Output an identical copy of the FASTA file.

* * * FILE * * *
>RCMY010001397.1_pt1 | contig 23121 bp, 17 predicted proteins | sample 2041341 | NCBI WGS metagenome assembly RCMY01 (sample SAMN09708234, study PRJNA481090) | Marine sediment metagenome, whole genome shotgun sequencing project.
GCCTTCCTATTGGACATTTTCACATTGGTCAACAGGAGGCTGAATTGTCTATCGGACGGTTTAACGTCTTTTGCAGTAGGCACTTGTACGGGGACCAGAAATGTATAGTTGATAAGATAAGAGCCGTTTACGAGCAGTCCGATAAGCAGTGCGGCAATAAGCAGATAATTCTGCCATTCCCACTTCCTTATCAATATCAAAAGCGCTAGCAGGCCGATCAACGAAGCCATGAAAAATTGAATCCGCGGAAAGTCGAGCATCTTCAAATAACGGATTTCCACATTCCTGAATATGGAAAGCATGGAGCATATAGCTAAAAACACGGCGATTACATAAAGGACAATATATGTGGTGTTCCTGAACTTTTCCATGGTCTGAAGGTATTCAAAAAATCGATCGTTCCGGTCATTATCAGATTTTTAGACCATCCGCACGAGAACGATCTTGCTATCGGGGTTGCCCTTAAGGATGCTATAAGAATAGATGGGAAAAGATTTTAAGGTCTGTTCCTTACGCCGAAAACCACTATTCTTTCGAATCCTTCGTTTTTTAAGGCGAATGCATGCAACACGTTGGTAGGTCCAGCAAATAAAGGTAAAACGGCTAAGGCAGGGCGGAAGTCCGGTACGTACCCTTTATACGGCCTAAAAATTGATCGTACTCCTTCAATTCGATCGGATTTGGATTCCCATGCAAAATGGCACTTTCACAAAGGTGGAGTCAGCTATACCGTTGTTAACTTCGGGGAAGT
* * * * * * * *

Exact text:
>RCMY010001397.1_pt1 | contig 23121 bp, 17 predicted proteins | sample 2041341 | NCBI WGS metagenome assembly RCMY01 (sample SAMN09708234, study PRJNA481090) | Marine sediment metagenome, whole genome shotgun sequencing project.
GCCTTCCTATTGGACATTTTCACATTGGTCAACAGGAGGCTGAATTGTCTATCGGACGGTTTAACGTCTTTTGCAGTAGGCACTTGTACGGGGACCAGAAATGTATAGTTGATAAGATAAGAGCCGTTTACGAGCAGTCCGATAAGCAGTGCGGCAATAAGCAGATAATTCTGCCATTCCCACTTCCTTATCAATATCAAAAGCGCTAGCAGGCCGATCAACGAAGCCATGAAAAATTGAATCCGCGGAAAGTCGAGCATCTTCAAATAACGGATTTCCACATTCCTGAATATGGAAAGCATGGAGCATATAGCTAAAAACACGGCGATTACATAAAGGACAATATATGTGGTGTTCCTGAACTTTTCCATGGTCTGAAGGTATTCAAAAAATCGATCGTTCCGGTCATTATCAGATTTTTAGACCATCCGCACGAGAACGATCTTGCTATCGGGGTTGCCCTTAAGGATGCTATAAGAATAGATGGGAAAAGATTTTAAGGTCTGTTCCTTACGCCGAAAACCACTATTCTTTCGAATCCTTCGTTTTTTAAGGCGAATGCATGCAACACGTTGGTAGGTCCAGCAAATAAAGGTAAAACGGCTAAGGCAGGGCGGAAGTCCGGTACGTACCCTTTATACGGCCTAAAAATTGATCGTACTCCTTCAATTCGATCGGATTTGGATTCCCATGCAAAATGGCACTTTCACAAAGGTGGAGTCAGCTATACCGTTGTTAACTTCGGGGAAGT